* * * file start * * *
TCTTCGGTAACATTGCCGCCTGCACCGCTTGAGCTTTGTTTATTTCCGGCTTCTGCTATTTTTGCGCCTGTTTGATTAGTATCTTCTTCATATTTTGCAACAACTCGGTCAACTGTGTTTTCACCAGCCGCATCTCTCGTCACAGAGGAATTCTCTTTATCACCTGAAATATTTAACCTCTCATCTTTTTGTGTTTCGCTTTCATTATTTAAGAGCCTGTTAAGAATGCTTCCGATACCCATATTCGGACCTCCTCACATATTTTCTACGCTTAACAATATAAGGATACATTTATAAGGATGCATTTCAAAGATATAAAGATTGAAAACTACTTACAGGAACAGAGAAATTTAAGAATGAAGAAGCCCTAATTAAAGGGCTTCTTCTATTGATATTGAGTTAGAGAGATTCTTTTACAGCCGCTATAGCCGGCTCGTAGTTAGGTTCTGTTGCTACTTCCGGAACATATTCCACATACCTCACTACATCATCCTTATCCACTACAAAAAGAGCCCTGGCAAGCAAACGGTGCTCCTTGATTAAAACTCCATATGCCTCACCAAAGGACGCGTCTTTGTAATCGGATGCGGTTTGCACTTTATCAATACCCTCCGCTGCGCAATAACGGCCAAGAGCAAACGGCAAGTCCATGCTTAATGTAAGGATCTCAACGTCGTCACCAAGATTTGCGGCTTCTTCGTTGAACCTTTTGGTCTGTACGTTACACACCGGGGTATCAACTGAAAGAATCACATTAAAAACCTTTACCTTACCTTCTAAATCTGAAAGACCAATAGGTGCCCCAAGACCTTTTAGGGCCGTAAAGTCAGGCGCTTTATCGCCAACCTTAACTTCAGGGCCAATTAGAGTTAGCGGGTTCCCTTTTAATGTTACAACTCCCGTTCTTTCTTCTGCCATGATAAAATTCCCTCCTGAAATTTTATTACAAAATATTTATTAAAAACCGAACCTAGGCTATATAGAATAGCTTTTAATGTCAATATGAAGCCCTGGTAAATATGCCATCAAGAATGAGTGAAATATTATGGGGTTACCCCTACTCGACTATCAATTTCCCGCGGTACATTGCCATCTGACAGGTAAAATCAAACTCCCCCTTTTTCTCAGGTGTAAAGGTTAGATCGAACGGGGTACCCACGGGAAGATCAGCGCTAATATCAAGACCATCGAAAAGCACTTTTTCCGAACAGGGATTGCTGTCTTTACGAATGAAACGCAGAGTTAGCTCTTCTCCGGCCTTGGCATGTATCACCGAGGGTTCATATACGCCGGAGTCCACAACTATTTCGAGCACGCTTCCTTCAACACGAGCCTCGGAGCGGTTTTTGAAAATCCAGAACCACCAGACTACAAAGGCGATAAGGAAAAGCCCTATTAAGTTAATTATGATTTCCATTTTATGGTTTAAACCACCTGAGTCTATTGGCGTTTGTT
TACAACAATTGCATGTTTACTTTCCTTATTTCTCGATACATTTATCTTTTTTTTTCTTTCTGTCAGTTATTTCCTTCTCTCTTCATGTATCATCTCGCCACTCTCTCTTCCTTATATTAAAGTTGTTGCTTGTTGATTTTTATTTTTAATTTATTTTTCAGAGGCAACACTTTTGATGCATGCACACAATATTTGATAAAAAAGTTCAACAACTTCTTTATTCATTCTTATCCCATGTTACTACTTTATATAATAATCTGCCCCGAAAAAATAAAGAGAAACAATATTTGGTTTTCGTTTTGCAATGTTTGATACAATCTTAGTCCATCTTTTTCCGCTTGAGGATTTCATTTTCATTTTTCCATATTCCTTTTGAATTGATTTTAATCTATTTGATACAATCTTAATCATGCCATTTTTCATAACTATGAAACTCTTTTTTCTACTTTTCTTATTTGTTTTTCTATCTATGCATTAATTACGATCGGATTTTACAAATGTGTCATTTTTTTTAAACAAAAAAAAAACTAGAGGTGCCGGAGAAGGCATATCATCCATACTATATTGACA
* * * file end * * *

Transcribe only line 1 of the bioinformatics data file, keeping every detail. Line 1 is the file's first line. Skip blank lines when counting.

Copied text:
TCTTCGGTAACATTGCCGCCTGCACCGCTTGAGCTTTGTTTATTTCCGGCTTCTGCTATTTTTGCGCCTGTTTGATTAGTATCTTCTTCATATTTTGCAACAACTCGGTCAACTGTGTTTTCACCAGCCGCATCTCTCGTCACAGAGGAATTCTCTTTATCACCTGAAATATTTAACCTCTCATCTTTTTGTGTTTCGCTTTCATTATTTAAGAGCCTGTTAAGAATGCTTCCGATACCCATATTCGGACCTCCTCACATATTTTCTACGCTTAACAATATAAGGATACATTTATAAGGATGCATTTCAAAGATATAAAGATTGAAAACTACTTACAGGAACAGAGAAATTTAAGAATGAAGAAGCCCTAATTAAAGGGCTTCTTCTATTGATATTGAGTTAGAGAGATTCTTTTACAGCCGCTATAGCCGGCTCGTAGTTAGGTTCTGTTGCTACTTCCGGAACATATTCCACATACCTCACTACATCATCCTTATCCACTACAAAAAGAGCCCTGGCAAGCAAACGGTGCTCCTTGATTAAAACTCCATATGCCTCACCAAAGGACGCGTCTTTGTAATCGGATGCGGTTTGCACTTTATCAATACCCTCCGCTGCGCAATAACGGCCAAGAGCAAACGGCAAGTCCATGCTTAATGTAAGGATCTCAACGTCGTCACCAAGATTTGCGGCTTCTTCGTTGAACCTTTTGGTCTGTACGTTACACACCGGGGTATCAACTGAAAGAATCACATTAAAAACCTTTACCTTACCTTCTAAATCTGAAAGACCAATAGGTGCCCCAAGACCTTTTAGGGCCGTAAAGTCAGGCGCTTTATCGCCAACCTTAACTTCAGGGCCAATTAGAGTTAGCGGGTTCCCTTTTAATGTTACAACTCCCGTTCTTTCTTCTGCCATGATAAAATTCCCTCCTGAAATTTTATTACAAAATATTTATTAAAAACCGAACCTAGGCTATATAGAATAGCTTTTAATGTCAATATGAAGCCCTGGTAAATATGCCATCAAGAATGAGTGAAATATTATGGGGTTACCCCTACTCGACTATCAATTTCCCGCGGTACATTGCCATCTGACAGGTAAAATCAAACTCCCCCTTTTTCTCAGGTGTAAAGGTTAGATCGAACGGGGTACCCACGGGAAGATCAGCGCTAATATCAAGACCATCGAAAAGCACTTTTTCCGAACAGGGATTGCTGTCTTTACGAATGAAACGCAGAGTTAGCTCTTCTCCGGCCTTGGCATGTATCACCGAGGGTTCATATACGCCGGAGTCCACAACTATTTCGAGCACGCTTCCTTCAACACGAGCCTCGGAGCGGTTTTTGAAAATCCAGAACCACCAGACTACAAAGGCGATAAGGAAAAGCCCTATTAAGTTAATTATGATTTCCATTTTATGGTTTAAACCACCTGAGTCTATTGGCGTTTGTT